As migrants continue their trek, doctors warn of lifelong health issues
Say overexertion could damage bones, ligaments, and tissue of feet and also lead to cardiac and renal problems that may last forever; advise them to stay put in the city
City health experts have a word of caution for migrant labourers who are forced to walk home amid the lockdown. They have advised them to drop their plan of either walking or cycling kilometres to reach their hometown as the physical strain could cause temporary to permanent damages to their muscles, bones, veins and cartilages.
Since the implementation of the COVID-19 lockdown, thousands of workers opted to walk home in the absence of a job and consequently money to feed themselves and their family.
On Thursday evening, two people died in different incidents. Motiram Jadhav, 43, set out on a journey to his village at Adgaon in Raigad district on foot with his family of seven, including children. Soon after reaching Pen, he complained of uneasiness and lay down on the roadside to rest, but he never woke up.
Harish Chander Shankarlal, 45, who walked/ran 30 km from Bhayander to Vasai Road station to catch a Shramik special train to Rajasthan, died after vomiting just metres away from the railway station.
On May 9, three migrant workers — Lalluram, 55, Prem Bahadur, 50, and Anees Ahmed, 42, — set off on foot from their houses in different parts of Maharashtra for their hometown in Uttar Pradesh. Moments after entering Madhya Pradesh, the three fainted and were declared dead at a hospital. Police said they died of dehydration and fatigue.
So far, over 25 migrant workers across India have died trying to return to their hometowns in the scorching heat, according to the home department. Apart from the 17 killed in Aurangabad, rest have died of due to fatigue, dehydration, and other health issues.
Overall heath impact
Dr Altaf Patel, director (medicine) at Jaslok Hospital, said, "These are desperate steps being taken by the poor migrant workers. They should stay put rather than exposing themselves to the infection. Dehydration, malnutrition, electrolyte disturbances can lead to temporary to lifelong health issues."
Professor Dr Pradeep Bhosale, director arthritis and joint replacement surgeon at Nanavati Hospital, said, "This is called unplanned or unaccustomed long walk or cycling, wherein one puts extra long hours straining physically. This will surely cause harm to leg muscles, joints, cartilages and bones, adversely impacting the weight bearing joints, ankle, knee, spine and hip."
"Normally, when someone walks five to 10 km the damage is temporary as nature does the self-healing, but unaccustomed long walk can permanently damage the cartilage and joints, and the pain might last long."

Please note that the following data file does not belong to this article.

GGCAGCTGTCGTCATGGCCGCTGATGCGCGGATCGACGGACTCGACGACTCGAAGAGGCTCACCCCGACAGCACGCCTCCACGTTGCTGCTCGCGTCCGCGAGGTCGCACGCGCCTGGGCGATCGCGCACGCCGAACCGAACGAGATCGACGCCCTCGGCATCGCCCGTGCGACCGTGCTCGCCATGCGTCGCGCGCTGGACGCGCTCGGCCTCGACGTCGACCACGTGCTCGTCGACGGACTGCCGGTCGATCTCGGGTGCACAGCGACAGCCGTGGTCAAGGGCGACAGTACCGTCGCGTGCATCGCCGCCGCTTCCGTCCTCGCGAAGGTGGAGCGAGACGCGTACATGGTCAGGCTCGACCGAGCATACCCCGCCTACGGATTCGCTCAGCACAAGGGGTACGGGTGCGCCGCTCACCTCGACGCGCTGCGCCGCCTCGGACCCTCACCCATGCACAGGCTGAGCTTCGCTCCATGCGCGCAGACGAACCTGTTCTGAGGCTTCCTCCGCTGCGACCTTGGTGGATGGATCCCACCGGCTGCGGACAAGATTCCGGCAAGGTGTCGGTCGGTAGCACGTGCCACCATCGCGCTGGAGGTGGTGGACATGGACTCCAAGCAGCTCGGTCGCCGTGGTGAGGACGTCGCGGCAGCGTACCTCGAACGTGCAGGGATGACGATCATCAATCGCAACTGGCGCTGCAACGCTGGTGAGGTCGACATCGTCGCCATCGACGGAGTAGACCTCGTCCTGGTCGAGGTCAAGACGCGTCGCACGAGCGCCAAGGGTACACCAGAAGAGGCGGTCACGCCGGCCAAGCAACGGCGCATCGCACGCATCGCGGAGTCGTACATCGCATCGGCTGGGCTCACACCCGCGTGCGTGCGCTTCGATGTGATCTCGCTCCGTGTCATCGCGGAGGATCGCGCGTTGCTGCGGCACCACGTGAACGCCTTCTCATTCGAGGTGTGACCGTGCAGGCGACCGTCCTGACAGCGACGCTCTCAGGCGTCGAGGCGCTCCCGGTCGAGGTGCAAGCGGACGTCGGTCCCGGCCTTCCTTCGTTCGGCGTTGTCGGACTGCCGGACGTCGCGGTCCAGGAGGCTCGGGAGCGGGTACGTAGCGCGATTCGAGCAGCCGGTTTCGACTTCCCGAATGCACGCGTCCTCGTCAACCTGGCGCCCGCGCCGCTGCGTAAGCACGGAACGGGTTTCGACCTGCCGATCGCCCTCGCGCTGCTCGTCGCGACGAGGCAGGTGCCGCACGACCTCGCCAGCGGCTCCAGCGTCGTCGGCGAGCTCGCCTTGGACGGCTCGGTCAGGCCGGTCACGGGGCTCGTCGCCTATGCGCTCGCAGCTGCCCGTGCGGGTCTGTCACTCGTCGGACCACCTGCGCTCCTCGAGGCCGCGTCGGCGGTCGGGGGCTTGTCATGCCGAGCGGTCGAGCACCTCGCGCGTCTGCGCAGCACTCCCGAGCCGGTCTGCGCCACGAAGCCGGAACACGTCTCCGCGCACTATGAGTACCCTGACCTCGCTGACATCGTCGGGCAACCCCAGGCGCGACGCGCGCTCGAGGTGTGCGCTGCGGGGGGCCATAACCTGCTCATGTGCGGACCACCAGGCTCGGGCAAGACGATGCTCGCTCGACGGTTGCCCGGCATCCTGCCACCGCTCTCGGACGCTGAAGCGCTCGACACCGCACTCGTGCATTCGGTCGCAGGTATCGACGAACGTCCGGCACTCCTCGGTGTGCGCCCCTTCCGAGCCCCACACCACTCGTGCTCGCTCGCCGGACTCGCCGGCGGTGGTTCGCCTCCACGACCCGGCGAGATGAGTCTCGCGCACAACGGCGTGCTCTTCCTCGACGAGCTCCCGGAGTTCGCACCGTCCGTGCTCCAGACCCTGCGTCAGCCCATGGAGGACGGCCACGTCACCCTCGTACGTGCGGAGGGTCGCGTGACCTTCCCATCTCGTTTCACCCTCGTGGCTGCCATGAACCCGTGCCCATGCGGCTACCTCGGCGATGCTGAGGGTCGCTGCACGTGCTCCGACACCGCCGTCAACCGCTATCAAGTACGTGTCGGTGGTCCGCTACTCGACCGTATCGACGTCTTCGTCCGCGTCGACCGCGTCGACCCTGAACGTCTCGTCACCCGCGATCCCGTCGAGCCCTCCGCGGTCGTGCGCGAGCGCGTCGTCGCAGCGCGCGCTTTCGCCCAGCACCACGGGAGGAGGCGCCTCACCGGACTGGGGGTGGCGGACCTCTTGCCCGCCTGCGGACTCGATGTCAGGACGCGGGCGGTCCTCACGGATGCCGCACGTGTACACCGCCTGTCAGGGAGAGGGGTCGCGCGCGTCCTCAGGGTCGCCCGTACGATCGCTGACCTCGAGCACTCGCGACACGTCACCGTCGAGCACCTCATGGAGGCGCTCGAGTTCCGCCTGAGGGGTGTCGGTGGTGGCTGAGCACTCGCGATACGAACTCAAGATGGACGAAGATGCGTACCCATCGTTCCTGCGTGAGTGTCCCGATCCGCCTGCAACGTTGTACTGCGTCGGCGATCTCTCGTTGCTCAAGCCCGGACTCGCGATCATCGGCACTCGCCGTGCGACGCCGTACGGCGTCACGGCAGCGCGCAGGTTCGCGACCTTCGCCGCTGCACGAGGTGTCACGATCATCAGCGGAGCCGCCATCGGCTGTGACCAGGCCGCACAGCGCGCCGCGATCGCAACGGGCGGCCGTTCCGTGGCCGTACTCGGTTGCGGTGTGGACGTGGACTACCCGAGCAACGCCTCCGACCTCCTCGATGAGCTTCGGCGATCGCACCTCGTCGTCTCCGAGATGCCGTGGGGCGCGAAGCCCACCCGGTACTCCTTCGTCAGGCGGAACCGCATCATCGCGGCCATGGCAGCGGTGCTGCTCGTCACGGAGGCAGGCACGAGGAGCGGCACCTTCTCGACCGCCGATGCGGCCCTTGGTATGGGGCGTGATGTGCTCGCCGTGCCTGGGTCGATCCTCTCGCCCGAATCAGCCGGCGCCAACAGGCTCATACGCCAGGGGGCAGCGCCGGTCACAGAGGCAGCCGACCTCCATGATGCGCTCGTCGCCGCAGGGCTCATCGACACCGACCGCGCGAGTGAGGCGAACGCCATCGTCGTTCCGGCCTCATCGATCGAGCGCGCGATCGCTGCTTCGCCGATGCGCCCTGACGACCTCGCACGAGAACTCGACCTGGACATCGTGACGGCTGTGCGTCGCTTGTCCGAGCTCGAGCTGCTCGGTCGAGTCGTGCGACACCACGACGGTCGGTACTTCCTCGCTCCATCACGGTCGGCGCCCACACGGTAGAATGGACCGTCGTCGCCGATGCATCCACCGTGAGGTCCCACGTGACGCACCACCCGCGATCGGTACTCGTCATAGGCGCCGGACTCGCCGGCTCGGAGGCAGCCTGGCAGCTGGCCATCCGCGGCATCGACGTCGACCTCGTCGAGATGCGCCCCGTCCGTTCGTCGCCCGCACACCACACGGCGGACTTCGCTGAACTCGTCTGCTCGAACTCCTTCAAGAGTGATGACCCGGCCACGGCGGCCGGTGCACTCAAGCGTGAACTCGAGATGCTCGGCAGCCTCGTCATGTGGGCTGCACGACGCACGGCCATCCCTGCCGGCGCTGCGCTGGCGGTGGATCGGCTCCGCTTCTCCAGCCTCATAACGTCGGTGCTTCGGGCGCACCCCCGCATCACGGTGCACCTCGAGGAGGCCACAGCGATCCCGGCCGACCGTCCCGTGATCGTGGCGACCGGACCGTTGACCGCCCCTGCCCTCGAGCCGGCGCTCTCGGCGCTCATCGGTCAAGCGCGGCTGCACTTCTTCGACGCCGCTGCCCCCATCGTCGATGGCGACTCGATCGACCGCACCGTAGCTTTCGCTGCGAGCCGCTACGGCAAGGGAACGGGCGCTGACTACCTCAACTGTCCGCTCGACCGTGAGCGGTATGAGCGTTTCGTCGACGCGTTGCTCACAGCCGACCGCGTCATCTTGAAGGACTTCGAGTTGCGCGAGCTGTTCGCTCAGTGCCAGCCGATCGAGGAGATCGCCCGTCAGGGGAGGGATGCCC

Dr Bhosale added that though the wear and tear of muscles in children heal faster, they may still experience weakness in their muscles as well as bones. "In a serious condition, this might cause permanent deformation of bones. And mid-aged people might face early arthritis problem, and senior citizens may have to suffer aggravated knee and joint pain issues."
Cardiac and renal risk
Dr Ajay Chaughule, a senior cardio thoracic surgeon, said acute exertion and severe dehydration adversely impacts kidney functioning. "It might also cause vascular thrombosis," he added. "Unaccustomed walking will lead to sudden cardiac arrest and heart attack."
He also pointed at the mental stress these migrant workers are facing due to lack of job security or source of livelihood and fear of COVID-19; all this anxiety leads to migration.
Eminent neurosurgeon Dr Shasank Joshi said, "Excessive walking might cause dehydration, which will in turn make blood thick, thereby leading to sudden brain stroke and it could be life threatening if no medical aid is provided immediately."
He added, "In case of elderly and those with prolonged uncontrolled diabetes, long distance walking can make the leg nerves weak, which can cause loss of sensation in the lower limb, making them vulnerable to minor cracks to non-healing wounds, which if untreated may lead to septicaemia and subsequent amputation."
Dr Ashok Rathod, former HoD, Paediatrics Grant Medical College and JJ Group of hospitals, said, "Newborns and breast-feeding mothers will be more in need of adequate rest and safe place for feeding, apart from having sufficient food to eat."
"Also, menstrual hygiene will be a matter of concern for many young women, which might lead to infections, as they are away from home, toilet, and sufficient water facility" Dr Rathod added.
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